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The Primary School has a bright, purpose-built Visual Arts Centre which is a colourful, spacious environment where a diverse range of Art activities is undertaken.

The Visual Arts Programme caters for students in Pre-Primary to Year 7. The four major curriculum outcomes areas are covered.

These include:

  • Arts ideas

  • Arts skills and processes

  • Arts responses

  • Arts in Society


The Primary School is involved in the School Art Exhibition held in the Performing Arts Centre each year. Every child is represented in the exhibition. The Primary School also contributes to the combined Independent Primary School Heads Association of Australia (IPSHA) Exhibition biennially in which approximately 26 schools exhibit their work. Art is a major feature in community shows and features significantly in the International Baccalaureate curriculum.

Physical Education

The philosophy of Primary Physical Education is to encourage participation and enjoyment by all students and to develop and expand on existing skills for physical activity.

The Physical Education programme commences in Pre-Primary and focuses on the development of fundamental movement skills as well as teamwork and sportsmanship throughout all year levels.

Early Learning Centre students are involved in Daily Fitness and the Perceptual Motor Programme, in addition to weekly Physical Education classes. Primary students participate in Primary Sport where students select their preferred sport for a term, as well as their Physical Education lessons.

Three Inter-House Carnivals are held per year, comprising Swimming, Cross Country and Athletics. In addition, the School competes in several sports at an Inter-School level, including Equestrian events. A long-term goal for the Physical Education Learning Area is to continue to promote physical activity as an enjoyable, inclusive experience for all students, to develop physical skills and coordination, positive attitudes and healthy lifestyles.

Each year students are introduced to the wonders and culture of Japan and enjoy putting their skills into practice when John Wollaston hosts Japanese exchange students from Shizuoka Gakuen, our sister school in Japan. The School celebrates Languages Week each year with students participating in a range of Japanese activities.

In 2006 and 2009 a group of students and staff explored Japan on a two-week tour during which students were immersed in the Japanese lifestyle and used their Japanese language skills. John Wollaston has had many successes in the Language Learning Area with students proceeding onto university using the knowledge that they have acquired.


The Primary Music Programme commences in Pre-Primary and is based on the pedagogy and philosophy of Orff Schulwerk. Through elemental activities of music and movement, much of the Music Programme complements other Learning Areas such as Mathematics and English.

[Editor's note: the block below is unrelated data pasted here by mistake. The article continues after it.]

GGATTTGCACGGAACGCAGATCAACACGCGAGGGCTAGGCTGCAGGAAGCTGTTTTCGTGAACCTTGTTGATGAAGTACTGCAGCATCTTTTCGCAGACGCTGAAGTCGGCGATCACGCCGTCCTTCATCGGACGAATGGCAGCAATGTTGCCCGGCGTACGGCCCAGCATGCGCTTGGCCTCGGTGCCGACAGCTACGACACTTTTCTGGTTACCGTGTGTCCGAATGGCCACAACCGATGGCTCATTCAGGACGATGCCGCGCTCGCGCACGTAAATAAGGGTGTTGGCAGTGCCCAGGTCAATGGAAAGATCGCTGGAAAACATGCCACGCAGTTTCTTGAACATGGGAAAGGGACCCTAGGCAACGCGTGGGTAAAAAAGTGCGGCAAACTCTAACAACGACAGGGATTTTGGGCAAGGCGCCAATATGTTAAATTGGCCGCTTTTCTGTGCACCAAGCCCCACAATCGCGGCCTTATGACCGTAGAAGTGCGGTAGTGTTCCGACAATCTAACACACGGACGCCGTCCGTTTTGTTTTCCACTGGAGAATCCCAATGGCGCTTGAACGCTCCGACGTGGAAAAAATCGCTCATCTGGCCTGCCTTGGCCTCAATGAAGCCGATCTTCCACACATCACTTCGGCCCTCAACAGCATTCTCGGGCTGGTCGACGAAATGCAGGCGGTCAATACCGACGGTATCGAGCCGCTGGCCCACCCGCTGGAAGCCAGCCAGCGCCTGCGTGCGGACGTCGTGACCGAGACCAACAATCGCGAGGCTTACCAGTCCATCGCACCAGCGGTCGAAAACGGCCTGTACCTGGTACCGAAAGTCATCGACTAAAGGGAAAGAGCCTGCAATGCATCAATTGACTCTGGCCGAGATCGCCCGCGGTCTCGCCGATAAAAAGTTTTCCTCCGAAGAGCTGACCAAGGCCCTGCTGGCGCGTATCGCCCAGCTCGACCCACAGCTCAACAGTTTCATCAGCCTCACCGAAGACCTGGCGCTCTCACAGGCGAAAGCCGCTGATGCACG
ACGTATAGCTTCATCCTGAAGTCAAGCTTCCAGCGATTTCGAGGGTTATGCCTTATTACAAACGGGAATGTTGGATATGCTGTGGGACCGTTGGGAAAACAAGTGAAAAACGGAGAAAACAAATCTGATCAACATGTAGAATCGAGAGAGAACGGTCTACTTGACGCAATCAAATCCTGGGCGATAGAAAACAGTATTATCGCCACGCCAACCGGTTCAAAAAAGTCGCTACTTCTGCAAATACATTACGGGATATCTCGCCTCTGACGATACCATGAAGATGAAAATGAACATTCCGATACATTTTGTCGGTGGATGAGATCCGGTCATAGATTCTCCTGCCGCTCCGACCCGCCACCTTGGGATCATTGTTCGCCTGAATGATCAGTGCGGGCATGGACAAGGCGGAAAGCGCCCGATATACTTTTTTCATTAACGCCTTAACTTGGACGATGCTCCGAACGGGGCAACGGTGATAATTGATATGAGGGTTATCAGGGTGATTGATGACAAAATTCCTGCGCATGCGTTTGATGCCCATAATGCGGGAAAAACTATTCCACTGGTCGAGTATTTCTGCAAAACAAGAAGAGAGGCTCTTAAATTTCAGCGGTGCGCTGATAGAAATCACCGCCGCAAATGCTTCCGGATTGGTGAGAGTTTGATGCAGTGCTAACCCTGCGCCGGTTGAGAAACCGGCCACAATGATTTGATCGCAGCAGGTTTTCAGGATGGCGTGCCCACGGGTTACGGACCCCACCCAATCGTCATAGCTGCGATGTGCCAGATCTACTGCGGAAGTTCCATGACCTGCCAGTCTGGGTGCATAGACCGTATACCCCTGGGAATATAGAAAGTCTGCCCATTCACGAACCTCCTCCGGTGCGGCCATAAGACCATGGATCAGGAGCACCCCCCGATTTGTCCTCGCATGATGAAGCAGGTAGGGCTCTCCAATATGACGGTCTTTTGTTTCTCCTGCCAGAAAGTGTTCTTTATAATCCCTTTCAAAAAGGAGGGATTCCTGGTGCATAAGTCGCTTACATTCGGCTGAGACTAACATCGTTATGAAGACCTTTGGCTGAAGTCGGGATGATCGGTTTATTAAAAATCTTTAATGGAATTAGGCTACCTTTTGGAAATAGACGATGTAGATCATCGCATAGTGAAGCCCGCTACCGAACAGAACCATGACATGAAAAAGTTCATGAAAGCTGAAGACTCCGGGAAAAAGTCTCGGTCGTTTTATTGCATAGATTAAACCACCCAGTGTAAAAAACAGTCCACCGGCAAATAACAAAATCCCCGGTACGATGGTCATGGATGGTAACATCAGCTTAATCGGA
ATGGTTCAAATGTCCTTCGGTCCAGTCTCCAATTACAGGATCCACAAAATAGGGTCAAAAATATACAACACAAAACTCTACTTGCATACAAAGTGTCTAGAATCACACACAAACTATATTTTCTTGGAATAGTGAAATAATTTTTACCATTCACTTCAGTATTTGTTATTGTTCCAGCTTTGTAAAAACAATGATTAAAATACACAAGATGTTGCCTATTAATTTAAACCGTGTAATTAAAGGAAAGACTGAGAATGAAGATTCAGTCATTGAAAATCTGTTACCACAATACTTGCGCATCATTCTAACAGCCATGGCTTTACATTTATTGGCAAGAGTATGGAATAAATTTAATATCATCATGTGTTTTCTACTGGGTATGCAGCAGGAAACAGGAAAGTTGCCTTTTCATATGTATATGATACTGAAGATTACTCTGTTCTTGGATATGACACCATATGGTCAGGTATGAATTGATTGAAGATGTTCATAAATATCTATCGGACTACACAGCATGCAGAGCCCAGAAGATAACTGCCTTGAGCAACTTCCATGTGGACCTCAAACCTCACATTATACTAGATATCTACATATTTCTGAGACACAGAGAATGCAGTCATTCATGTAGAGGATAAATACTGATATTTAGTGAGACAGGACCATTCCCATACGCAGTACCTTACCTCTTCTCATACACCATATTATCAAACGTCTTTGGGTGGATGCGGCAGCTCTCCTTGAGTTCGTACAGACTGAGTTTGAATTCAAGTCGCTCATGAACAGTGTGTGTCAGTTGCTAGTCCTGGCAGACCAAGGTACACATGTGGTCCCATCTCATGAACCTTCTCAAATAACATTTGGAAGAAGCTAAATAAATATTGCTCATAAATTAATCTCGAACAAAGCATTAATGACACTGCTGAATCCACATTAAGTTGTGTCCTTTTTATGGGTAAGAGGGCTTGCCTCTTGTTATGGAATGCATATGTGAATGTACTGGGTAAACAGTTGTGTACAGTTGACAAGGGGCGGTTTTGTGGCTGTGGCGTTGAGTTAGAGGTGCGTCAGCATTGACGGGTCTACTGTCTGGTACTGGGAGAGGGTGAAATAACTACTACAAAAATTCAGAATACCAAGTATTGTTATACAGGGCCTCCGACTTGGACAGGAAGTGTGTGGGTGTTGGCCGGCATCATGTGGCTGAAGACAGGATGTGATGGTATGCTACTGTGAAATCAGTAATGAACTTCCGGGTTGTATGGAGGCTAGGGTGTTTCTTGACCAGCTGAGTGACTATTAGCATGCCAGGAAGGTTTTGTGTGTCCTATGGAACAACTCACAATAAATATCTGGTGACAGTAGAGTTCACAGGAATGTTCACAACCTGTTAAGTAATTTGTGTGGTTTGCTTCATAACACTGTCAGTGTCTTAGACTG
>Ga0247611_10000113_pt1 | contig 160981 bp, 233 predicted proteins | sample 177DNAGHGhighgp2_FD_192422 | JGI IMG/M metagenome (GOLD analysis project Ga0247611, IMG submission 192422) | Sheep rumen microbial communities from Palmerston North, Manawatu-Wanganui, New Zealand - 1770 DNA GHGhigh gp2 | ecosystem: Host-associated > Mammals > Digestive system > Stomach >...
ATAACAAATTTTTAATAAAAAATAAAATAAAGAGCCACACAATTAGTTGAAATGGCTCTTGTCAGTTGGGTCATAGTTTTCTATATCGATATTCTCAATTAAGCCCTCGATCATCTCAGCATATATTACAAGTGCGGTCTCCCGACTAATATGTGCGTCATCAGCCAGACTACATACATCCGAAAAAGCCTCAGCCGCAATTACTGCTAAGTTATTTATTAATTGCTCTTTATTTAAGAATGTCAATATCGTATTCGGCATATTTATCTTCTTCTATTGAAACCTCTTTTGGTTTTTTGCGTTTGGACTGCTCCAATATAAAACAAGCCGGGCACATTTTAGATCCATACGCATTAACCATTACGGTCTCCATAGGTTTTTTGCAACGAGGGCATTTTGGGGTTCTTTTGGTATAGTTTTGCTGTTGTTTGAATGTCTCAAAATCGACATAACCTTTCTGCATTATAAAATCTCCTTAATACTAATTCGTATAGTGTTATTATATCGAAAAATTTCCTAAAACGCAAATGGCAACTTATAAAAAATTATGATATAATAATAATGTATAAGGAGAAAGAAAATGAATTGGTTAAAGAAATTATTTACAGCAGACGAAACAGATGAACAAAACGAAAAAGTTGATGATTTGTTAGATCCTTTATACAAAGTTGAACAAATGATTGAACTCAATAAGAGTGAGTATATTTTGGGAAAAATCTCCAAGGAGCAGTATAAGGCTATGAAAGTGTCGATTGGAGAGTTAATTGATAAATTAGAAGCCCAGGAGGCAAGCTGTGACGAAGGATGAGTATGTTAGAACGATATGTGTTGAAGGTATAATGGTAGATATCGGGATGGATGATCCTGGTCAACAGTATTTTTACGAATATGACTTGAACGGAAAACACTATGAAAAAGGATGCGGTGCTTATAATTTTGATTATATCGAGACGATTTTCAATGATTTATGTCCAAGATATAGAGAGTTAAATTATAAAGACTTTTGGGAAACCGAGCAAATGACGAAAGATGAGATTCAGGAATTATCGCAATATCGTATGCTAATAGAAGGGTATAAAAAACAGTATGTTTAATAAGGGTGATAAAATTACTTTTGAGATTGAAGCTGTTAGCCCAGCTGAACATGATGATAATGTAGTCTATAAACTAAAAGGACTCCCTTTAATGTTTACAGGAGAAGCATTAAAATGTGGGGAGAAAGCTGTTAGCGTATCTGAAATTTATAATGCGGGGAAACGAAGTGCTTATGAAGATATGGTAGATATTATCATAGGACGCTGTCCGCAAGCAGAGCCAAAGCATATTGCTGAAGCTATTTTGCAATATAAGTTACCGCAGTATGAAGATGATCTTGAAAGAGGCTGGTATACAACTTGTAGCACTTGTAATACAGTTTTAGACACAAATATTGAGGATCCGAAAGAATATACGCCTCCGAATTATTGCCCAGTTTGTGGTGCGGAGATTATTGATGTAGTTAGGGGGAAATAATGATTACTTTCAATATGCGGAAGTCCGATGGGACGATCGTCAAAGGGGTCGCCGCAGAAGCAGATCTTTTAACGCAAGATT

The Music Programme is primarily designed to build a love and appreciation of music in all students.

Primary Music provides a biennial opportunity to be part of a Primary Production.

Religious and Values Education

The curriculum of RAVE endeavours to dare every one of our students to know what it means to be human, and to be fully alive to life. As Ignatius said many years ago, the glory of God is the human fully alive. Whoever God may be for you, when we are alive to life we bring God's glory amongst us. 

Our curricular embraces the Anglican Schools Commission Christian Religious Map.

May we be blessed with everything we need to become all we were created to be.


Languages is the area of the curriculum where students develop the knowledge, skills and understandings to communicate effectively and appropriately in another language. At John Wollaston, students from Pre-Primary to Year 9 study Japanese. If they so choose, students may then continue to study Japanese in Years 10, 11 and 12.

Students from Pre-Primary to Year 6 study Japanese as an integral part of John Wollaston's International Baccalaureate Organisation's Primary Years Programme.

In the early stages of learning there is an emphasis on increasing confidence in understanding and responding to familiar phrases and questions, copying and viewing short authentic texts in Japanese. Students progress to being able to comprehend, communicate, read, write and express their opinion on a range of topics. Students are exposed to the Japanese scripts of Hiragana, Katakana and Kanji as they progress to being able to use these characters when reading and writing in Japanese.

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